HOLLAND, William (by 1478-1547 or later), of Dartmouth, Devon.
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Family and Education
b. by 1478, 2nd s. of Robert Holland of Dartmouth by Joan.4
2nd bailiff, Dartmouth 1525-6, 1st bailiff 1527-8, mayor 1536-7, 1542-3, ?1550-1, common councilman by 1541.5
William Holland’s father was one of three brothers who were all prominent in the commercial and municipal life of Dartmouth. It was during the mayoralty of his uncle Richard in 1499 that William Holland was made free of the borough, seven years later the same uncle left him a house there, and in 1513 he and his brother John inherited the bulk of their father’s property. By 1529 he was both a leading merchant and a rising municipal official.6
If Holland’s election to the Parliament of that year was a tribute to his success, in the long run it was to prove too much for him. On 20 Dec. 1534, two days after the close of the seventh session, and presumably on his return to Dartmouth, he was replaced by Nicholas Langmede. He had procured a writ dispensing him from further attendance, but if it gave any reason for the concession—usually ill-health—this was not added to the entry of the by-election in the town book. There is nothing to suggest that Holland’s withdrawal betokened dissent from what Parliament was doing: his name is not to be found, for instance, on the list of Members who had probably opposed the appeals bill in the spring of 1533, although as a merchant he had cause to share the fear of retaliation for that measure. A more likely explanation is that he had found the unforeseen length of the Parliament a burden which the town’s contribution to his expenses did little to ease: his share of the £2 9s. which it gave to both Members in 1530, and the £4 and £3 2s. which it gave him between 1531 and 1533, certainly fell far short of what even moderate regularity in attendance would have earned. Yet this was not to be the end of his parliamentary career. Although the dispensation probably had the effect of excluding him from the Parliament of June 1536 (to which he would otherwise almost certainly have been re-elected in accordance with the King’s request for the return of the previous Members), he was returned to the next two Parliaments, those of 1539 and 1542. He received £3, barely a third of his fellow-Member John Ridgway’s payment, towards expenses after the dissolution in 1540 and shared £11 10s. with John Anthony two years later: no further record of payment for Holland has been found.7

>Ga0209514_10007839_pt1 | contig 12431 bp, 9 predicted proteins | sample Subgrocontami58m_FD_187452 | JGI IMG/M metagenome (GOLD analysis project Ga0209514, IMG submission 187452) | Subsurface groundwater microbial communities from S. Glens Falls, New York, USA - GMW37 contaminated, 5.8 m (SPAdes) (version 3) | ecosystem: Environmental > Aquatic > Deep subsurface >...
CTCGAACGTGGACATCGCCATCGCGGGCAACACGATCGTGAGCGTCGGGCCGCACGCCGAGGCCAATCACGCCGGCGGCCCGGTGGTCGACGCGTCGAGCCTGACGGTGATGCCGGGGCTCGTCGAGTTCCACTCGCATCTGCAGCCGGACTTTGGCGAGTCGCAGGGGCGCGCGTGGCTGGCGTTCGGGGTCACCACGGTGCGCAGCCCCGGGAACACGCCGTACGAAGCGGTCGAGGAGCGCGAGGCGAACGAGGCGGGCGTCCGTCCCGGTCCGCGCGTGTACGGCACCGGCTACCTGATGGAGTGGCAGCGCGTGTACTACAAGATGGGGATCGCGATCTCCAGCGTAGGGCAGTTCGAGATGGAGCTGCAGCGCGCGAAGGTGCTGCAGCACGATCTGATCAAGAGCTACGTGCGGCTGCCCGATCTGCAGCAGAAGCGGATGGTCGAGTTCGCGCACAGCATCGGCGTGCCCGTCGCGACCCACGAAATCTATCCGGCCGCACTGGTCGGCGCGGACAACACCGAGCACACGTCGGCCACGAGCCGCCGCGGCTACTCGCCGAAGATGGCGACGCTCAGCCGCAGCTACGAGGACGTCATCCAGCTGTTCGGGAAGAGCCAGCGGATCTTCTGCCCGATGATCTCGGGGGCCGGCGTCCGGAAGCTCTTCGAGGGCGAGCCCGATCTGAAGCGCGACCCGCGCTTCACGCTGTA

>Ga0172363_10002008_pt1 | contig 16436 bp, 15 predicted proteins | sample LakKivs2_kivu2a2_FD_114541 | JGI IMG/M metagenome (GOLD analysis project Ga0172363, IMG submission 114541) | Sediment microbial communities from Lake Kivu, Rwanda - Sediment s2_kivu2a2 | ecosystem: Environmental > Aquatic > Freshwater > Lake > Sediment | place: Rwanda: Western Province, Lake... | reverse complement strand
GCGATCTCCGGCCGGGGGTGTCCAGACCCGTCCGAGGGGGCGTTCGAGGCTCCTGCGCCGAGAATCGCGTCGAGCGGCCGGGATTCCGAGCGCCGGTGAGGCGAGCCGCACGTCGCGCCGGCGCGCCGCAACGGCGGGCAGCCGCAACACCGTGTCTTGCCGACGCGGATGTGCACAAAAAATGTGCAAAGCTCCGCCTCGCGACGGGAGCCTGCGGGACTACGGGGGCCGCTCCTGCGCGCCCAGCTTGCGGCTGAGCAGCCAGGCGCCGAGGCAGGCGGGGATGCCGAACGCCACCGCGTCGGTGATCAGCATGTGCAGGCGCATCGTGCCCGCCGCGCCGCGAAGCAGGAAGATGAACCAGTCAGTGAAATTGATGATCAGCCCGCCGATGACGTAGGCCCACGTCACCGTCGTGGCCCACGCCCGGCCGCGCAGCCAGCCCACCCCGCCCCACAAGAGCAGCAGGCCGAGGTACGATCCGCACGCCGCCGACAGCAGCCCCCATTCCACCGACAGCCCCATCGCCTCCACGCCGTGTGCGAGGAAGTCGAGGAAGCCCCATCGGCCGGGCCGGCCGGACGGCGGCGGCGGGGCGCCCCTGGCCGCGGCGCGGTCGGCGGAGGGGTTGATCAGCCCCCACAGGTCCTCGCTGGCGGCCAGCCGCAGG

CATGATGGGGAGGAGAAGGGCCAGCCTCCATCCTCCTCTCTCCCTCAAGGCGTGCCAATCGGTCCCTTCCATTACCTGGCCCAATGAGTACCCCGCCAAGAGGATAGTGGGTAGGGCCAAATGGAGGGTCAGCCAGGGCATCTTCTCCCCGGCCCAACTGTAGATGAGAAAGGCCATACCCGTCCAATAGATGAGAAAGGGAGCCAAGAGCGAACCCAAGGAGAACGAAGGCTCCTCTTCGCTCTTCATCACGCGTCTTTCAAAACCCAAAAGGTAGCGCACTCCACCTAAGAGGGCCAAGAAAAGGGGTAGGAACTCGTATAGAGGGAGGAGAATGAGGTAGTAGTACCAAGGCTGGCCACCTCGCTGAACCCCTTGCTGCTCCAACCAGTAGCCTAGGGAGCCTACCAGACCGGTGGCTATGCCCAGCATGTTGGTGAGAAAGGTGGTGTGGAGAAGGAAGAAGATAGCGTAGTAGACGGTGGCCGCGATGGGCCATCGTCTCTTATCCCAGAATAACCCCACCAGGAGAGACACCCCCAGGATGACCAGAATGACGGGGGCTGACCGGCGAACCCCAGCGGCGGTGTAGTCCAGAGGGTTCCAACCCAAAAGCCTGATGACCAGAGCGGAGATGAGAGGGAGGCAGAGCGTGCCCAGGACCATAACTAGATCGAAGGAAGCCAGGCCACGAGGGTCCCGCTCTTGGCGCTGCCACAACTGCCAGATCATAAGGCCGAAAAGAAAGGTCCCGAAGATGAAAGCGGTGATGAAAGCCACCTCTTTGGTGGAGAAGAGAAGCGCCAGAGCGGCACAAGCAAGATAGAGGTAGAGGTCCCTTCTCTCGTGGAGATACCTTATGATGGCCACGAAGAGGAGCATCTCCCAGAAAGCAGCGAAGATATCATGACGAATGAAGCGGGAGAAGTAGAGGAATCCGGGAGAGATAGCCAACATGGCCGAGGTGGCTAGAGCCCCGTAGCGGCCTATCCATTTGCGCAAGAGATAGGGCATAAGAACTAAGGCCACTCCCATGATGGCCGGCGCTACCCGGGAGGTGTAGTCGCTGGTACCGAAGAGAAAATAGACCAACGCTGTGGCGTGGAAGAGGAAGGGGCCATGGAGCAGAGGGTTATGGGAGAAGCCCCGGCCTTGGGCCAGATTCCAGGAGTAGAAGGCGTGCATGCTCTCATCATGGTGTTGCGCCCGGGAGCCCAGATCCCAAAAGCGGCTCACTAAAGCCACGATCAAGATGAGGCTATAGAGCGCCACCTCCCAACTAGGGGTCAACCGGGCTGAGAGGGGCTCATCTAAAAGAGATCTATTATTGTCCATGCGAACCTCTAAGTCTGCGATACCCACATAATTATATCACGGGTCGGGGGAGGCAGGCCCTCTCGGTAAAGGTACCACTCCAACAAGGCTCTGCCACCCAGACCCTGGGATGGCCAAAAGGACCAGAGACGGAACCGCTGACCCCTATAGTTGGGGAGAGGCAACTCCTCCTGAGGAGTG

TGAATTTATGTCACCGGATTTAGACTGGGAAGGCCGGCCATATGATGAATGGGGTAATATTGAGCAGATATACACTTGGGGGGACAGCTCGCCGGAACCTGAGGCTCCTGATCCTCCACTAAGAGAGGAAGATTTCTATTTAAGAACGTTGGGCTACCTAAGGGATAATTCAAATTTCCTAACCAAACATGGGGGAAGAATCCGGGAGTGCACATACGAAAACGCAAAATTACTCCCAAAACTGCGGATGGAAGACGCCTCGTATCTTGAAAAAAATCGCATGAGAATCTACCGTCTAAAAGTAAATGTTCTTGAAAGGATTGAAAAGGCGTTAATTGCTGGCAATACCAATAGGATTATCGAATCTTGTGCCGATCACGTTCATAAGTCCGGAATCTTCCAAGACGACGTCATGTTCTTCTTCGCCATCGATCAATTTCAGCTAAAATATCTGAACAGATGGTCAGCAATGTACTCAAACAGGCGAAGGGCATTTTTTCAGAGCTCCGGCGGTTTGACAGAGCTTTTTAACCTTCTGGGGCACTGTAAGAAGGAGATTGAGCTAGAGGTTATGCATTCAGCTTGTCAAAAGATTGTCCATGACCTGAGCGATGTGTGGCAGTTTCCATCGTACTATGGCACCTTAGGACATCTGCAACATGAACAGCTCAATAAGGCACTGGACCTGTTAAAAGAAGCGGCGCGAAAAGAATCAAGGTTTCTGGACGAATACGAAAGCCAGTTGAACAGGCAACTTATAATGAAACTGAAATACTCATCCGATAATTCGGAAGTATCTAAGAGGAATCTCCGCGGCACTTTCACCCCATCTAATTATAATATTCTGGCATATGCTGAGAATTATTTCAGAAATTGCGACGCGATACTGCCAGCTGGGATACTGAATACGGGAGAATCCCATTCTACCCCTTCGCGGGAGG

As a merchant who specialized in trade with Spain, Holland probably felt the impact of the worsening relations with that country during the years of the Henrician Reformation and his conduct seems to have suffered. Early in 1537 he was reported by his ex-colleague John Trevanion to Cromwell for instigating the plunder of two ships at Dartmouth, a town in which, Trevanion said, he had ‘caused much trouble’: he certainly had enemies, among them the powerful Sir John Fulford, some of whose servants pursued and tried to attack him in the following year. His own exploits included the seizure of goods from a Spanish ship early in 1546, for which he had to answer to the Privy Council. It was not he, however, but his younger namesake who was the defendant in two chancery cases between 1547 and 1551, although during the same period Holland himself petitioned in Chancery against his nephew Robert in an inheritance dispute. This is the last certain mention of Holland which has been found, although he may well have been mayor of Dartmouth in 1550-1 as well as the ‘William Holland